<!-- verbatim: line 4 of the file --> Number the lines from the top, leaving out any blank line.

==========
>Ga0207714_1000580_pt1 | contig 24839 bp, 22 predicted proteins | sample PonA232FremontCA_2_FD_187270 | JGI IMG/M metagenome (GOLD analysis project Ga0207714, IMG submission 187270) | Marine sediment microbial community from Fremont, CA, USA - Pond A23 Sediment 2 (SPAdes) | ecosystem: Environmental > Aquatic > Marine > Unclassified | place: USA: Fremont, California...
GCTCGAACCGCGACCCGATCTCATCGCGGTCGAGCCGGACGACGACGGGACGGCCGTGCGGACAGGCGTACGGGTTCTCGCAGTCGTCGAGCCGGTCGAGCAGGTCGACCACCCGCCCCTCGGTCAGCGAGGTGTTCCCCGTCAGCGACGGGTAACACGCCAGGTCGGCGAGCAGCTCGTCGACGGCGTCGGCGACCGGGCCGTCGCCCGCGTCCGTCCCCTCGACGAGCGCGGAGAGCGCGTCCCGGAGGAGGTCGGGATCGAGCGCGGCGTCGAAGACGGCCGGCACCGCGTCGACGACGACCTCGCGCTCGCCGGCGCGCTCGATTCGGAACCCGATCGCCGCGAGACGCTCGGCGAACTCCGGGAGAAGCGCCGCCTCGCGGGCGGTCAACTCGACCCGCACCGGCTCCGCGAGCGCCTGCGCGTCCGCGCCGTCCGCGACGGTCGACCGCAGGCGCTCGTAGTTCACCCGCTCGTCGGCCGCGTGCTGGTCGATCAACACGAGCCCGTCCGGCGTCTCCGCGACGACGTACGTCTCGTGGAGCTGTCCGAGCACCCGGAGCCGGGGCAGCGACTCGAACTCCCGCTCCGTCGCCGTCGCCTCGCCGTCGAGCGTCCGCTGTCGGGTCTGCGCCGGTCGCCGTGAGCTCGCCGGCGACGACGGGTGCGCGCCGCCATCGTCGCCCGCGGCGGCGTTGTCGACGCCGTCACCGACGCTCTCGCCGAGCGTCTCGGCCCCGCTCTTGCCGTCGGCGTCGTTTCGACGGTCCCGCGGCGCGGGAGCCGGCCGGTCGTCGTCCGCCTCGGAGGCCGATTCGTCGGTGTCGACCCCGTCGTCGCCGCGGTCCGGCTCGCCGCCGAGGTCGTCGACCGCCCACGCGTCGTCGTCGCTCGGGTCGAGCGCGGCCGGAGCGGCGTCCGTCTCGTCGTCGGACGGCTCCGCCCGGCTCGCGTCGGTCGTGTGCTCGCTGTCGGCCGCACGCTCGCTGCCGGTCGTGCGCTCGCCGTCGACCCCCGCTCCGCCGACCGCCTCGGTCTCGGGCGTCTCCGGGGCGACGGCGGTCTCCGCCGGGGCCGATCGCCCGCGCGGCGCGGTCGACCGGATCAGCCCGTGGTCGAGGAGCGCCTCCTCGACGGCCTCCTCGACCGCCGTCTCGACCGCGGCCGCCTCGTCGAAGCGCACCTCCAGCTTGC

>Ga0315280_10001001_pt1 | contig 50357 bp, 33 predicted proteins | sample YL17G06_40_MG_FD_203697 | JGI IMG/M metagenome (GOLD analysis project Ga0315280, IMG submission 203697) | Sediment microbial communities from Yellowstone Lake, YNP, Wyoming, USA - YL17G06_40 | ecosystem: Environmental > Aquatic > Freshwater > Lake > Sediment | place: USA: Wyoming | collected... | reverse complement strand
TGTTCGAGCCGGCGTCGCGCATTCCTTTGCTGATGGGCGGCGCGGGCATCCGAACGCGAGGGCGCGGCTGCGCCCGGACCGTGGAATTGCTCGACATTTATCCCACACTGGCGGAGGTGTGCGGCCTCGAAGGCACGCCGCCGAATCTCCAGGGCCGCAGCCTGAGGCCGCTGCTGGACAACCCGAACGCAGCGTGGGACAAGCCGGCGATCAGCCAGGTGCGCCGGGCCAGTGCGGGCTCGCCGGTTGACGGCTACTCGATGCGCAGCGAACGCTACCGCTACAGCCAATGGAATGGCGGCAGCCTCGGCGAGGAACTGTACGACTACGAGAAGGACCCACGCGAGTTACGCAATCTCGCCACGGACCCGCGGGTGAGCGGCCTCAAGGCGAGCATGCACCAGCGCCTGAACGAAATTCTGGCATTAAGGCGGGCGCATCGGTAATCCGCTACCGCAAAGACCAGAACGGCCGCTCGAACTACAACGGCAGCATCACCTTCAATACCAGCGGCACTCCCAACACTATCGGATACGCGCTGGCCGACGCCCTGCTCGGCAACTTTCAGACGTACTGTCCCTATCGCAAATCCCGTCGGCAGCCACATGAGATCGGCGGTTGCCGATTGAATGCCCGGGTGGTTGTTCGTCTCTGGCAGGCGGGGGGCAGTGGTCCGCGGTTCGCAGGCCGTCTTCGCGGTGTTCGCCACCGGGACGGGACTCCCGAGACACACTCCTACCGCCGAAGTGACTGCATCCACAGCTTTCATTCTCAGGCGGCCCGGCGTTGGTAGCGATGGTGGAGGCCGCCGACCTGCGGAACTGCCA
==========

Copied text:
TGTTCGAGCCGGCGTCGCGCATTCCTTTGCTGATGGGCGGCGCGGGCATCCGAACGCGAGGGCGCGGCTGCGCCCGGACCGTGGAATTGCTCGACATTTATCCCACACTGGCGGAGGTGTGCGGCCTCGAAGGCACGCCGCCGAATCTCCAGGGCCGCAGCCTGAGGCCGCTGCTGGACAACCCGAACGCAGCGTGGGACAAGCCGGCGATCAGCCAGGTGCGCCGGGCCAGTGCGGGCTCGCCGGTTGACGGCTACTCGATGCGCAGCGAACGCTACCGCTACAGCCAATGGAATGGCGGCAGCCTCGGCGAGGAACTGTACGACTACGAGAAGGACCCACGCGAGTTACGCAATCTCGCCACGGACCCGCGGGTGAGCGGCCTCAAGGCGAGCATGCACCAGCGCCTGAACGAAATTCTGGCATTAAGGCGGGCGCATCGGTAATCCGCTACCGCAAAGACCAGAACGGCCGCTCGAACTACAACGGCAGCATCACCTTCAATACCAGCGGCACTCCCAACACTATCGGATACGCGCTGGCCGACGCCCTGCTCGGCAACTTTCAGACGTACTGTCCCTATCGCAAATCCCGTCGGCAGCCACATGAGATCGGCGGTTGCCGATTGAATGCCCGGGTGGTTGTTCGTCTCTGGCAGGCGGGGGGCAGTGGTCCGCGGTTCGCAGGCCGTCTTCGCGGTGTTCGCCACCGGGACGGGACTCCCGAGACACACTCCTACCGCCGAAGTGACTGCATCCACAGCTTTCATTCTCAGGCGGCCCGGCGTTGGTAGCGATGGTGGAGGCCGCCGACCTGCGGAACTGCCA